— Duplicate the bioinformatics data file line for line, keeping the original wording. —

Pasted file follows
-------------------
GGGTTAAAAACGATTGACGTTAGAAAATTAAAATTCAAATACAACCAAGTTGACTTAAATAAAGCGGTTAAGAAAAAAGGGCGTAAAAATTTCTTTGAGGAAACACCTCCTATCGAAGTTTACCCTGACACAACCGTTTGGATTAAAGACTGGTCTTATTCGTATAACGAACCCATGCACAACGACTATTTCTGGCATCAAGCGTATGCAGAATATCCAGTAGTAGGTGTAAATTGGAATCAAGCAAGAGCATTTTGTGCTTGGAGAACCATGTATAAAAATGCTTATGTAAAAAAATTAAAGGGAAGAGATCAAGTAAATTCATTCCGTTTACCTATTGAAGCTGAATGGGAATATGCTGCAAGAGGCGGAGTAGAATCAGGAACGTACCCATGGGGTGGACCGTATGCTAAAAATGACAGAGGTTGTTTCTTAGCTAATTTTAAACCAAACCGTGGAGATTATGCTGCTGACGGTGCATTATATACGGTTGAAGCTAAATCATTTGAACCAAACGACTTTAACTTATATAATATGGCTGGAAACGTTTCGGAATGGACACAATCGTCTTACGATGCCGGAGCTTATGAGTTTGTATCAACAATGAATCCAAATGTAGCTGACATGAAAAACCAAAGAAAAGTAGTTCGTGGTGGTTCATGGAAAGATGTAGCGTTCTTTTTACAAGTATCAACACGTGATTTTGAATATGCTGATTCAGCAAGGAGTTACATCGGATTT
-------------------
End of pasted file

GGGTTAAAAACGATTGACGTTAGAAAATTAAAATTCAAATACAACCAAGTTGACTTAAATAAAGCGGTTAAGAAAAAAGGGCGTAAAAATTTCTTTGAGGAAACACCTCCTATCGAAGTTTACCCTGACACAACCGTTTGGATTAAAGACTGGTCTTATTCGTATAACGAACCCATGCACAACGACTATTTCTGGCATCAAGCGTATGCAGAATATCCAGTAGTAGGTGTAAATTGGAATCAAGCAAGAGCATTTTGTGCTTGGAGAACCATGTATAAAAATGCTTATGTAAAAAAATTAAAGGGAAGAGATCAAGTAAATTCATTCCGTTTACCTATTGAAGCTGAATGGGAATATGCTGCAAGAGGCGGAGTAGAATCAGGAACGTACCCATGGGGTGGACCGTATGCTAAAAATGACAGAGGTTGTTTCTTAGCTAATTTTAAACCAAACCGTGGAGATTATGCTGCTGACGGTGCATTATATACGGTTGAAGCTAAATCATTTGAACCAAACGACTTTAACTTATATAATATGGCTGGAAACGTTTCGGAATGGACACAATCGTCTTACGATGCCGGAGCTTATGAGTTTGTATCAACAATGAATCCAAATGTAGCTGACATGAAAAACCAAAGAAAAGTAGTTCGTGGTGGTTCATGGAAAGATGTAGCGTTCTTTTTACAAGTATCAACACGTGATTTTGAATATGCTGATTCAGCAAGGAGTTACATCGGATTT